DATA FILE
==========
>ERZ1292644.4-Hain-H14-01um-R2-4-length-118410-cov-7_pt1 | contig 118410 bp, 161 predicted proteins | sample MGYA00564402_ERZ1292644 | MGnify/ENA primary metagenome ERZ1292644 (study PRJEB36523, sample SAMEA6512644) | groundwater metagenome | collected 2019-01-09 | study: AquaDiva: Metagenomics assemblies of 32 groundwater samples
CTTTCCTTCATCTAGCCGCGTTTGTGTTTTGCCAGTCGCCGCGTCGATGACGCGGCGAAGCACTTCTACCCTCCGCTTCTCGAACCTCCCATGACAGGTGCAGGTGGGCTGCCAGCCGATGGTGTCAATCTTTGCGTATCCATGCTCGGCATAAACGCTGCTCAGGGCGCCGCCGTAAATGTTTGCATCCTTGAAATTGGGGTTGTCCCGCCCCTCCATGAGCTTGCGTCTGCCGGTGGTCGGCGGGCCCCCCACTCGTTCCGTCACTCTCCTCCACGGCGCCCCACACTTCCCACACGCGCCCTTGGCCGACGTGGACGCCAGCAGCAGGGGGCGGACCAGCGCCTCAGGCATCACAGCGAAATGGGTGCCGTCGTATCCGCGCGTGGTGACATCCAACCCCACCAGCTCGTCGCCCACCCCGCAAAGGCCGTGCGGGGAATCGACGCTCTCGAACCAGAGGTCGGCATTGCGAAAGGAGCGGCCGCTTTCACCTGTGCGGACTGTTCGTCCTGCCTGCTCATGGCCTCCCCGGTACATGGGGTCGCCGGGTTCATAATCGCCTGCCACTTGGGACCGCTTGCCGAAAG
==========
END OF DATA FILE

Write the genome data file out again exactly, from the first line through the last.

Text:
>ERZ1292644.4-Hain-H14-01um-R2-4-length-118410-cov-7_pt1 | contig 118410 bp, 161 predicted proteins | sample MGYA00564402_ERZ1292644 | MGnify/ENA primary metagenome ERZ1292644 (study PRJEB36523, sample SAMEA6512644) | groundwater metagenome | collected 2019-01-09 | study: AquaDiva: Metagenomics assemblies of 32 groundwater samples
CTTTCCTTCATCTAGCCGCGTTTGTGTTTTGCCAGTCGCCGCGTCGATGACGCGGCGAAGCACTTCTACCCTCCGCTTCTCGAACCTCCCATGACAGGTGCAGGTGGGCTGCCAGCCGATGGTGTCAATCTTTGCGTATCCATGCTCGGCATAAACGCTGCTCAGGGCGCCGCCGTAAATGTTTGCATCCTTGAAATTGGGGTTGTCCCGCCCCTCCATGAGCTTGCGTCTGCCGGTGGTCGGCGGGCCCCCCACTCGTTCCGTCACTCTCCTCCACGGCGCCCCACACTTCCCACACGCGCCCTTGGCCGACGTGGACGCCAGCAGCAGGGGGCGGACCAGCGCCTCAGGCATCACAGCGAAATGGGTGCCGTCGTATCCGCGCGTGGTGACATCCAACCCCACCAGCTCGTCGCCCACCCCGCAAAGGCCGTGCGGGGAATCGACGCTCTCGAACCAGAGGTCGGCATTGCGAAAGGAGCGGCCGCTTTCACCTGTGCGGACTGTTCGTCCTGCCTGCTCATGGCCTCCCCGGTACATGGGGTCGCCGGGTTCATAATCGCCTGCCACTTGGGACCGCTTGCCGAAAG